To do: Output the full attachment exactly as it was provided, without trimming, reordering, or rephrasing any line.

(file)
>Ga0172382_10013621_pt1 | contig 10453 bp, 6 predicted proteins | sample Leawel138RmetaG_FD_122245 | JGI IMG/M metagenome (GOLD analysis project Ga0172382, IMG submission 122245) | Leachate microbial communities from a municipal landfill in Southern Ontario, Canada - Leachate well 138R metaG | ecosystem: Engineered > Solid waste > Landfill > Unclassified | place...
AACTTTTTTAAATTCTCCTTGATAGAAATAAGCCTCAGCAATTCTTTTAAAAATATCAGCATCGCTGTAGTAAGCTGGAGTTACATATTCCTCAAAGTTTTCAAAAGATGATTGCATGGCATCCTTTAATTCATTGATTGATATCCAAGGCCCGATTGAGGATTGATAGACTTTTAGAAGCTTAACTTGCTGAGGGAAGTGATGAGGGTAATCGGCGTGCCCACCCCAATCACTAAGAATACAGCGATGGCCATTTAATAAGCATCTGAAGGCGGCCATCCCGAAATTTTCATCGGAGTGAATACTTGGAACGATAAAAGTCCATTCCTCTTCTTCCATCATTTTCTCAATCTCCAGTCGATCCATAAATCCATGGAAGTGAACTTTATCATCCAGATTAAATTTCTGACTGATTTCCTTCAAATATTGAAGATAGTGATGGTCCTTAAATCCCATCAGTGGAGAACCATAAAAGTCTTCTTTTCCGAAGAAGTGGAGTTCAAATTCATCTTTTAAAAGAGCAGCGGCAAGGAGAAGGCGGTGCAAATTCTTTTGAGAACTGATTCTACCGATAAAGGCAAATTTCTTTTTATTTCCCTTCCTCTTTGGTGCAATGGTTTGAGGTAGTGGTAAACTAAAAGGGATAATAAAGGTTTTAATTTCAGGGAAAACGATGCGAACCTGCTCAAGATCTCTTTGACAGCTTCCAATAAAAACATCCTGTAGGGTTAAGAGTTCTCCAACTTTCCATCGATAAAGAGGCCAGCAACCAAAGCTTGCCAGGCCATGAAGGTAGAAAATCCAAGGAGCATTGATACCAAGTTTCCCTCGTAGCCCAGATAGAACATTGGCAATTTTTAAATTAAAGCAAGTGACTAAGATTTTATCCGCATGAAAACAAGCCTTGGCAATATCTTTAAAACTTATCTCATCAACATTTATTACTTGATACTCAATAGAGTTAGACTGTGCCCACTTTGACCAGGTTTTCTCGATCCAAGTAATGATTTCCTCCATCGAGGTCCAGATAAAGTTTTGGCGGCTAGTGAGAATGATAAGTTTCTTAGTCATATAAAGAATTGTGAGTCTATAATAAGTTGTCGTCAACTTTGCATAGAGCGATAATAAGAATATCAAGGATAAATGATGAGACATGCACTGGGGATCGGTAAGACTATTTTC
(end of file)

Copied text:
>Ga0172382_10013621_pt1 | contig 10453 bp, 6 predicted proteins | sample Leawel138RmetaG_FD_122245 | JGI IMG/M metagenome (GOLD analysis project Ga0172382, IMG submission 122245) | Leachate microbial communities from a municipal landfill in Southern Ontario, Canada - Leachate well 138R metaG | ecosystem: Engineered > Solid waste > Landfill > Unclassified | place...
AACTTTTTTAAATTCTCCTTGATAGAAATAAGCCTCAGCAATTCTTTTAAAAATATCAGCATCGCTGTAGTAAGCTGGAGTTACATATTCCTCAAAGTTTTCAAAAGATGATTGCATGGCATCCTTTAATTCATTGATTGATATCCAAGGCCCGATTGAGGATTGATAGACTTTTAGAAGCTTAACTTGCTGAGGGAAGTGATGAGGGTAATCGGCGTGCCCACCCCAATCACTAAGAATACAGCGATGGCCATTTAATAAGCATCTGAAGGCGGCCATCCCGAAATTTTCATCGGAGTGAATACTTGGAACGATAAAAGTCCATTCCTCTTCTTCCATCATTTTCTCAATCTCCAGTCGATCCATAAATCCATGGAAGTGAACTTTATCATCCAGATTAAATTTCTGACTGATTTCCTTCAAATATTGAAGATAGTGATGGTCCTTAAATCCCATCAGTGGAGAACCATAAAAGTCTTCTTTTCCGAAGAAGTGGAGTTCAAATTCATCTTTTAAAAGAGCAGCGGCAAGGAGAAGGCGGTGCAAATTCTTTTGAGAACTGATTCTACCGATAAAGGCAAATTTCTTTTTATTTCCCTTCCTCTTTGGTGCAATGGTTTGAGGTAGTGGTAAACTAAAAGGGATAATAAAGGTTTTAATTTCAGGGAAAACGATGCGAACCTGCTCAAGATCTCTTTGACAGCTTCCAATAAAAACATCCTGTAGGGTTAAGAGTTCTCCAACTTTCCATCGATAAAGAGGCCAGCAACCAAAGCTTGCCAGGCCATGAAGGTAGAAAATCCAAGGAGCATTGATACCAAGTTTCCCTCGTAGCCCAGATAGAACATTGGCAATTTTTAAATTAAAGCAAGTGACTAAGATTTTATCCGCATGAAAACAAGCCTTGGCAATATCTTTAAAACTTATCTCATCAACATTTATTACTTGATACTCAATAGAGTTAGACTGTGCCCACTTTGACCAGGTTTTCTCGATCCAAGTAATGATTTCCTCCATCGAGGTCCAGATAAAGTTTTGGCGGCTAGTGAGAATGATAAGTTTCTTAGTCATATAAAGAATTGTGAGTCTATAATAAGTTGTCGTCAACTTTGCATAGAGCGATAATAAGAATATCAAGGATAAATGATGAGACATGCACTGGGGATCGGTAAGACTATTTTC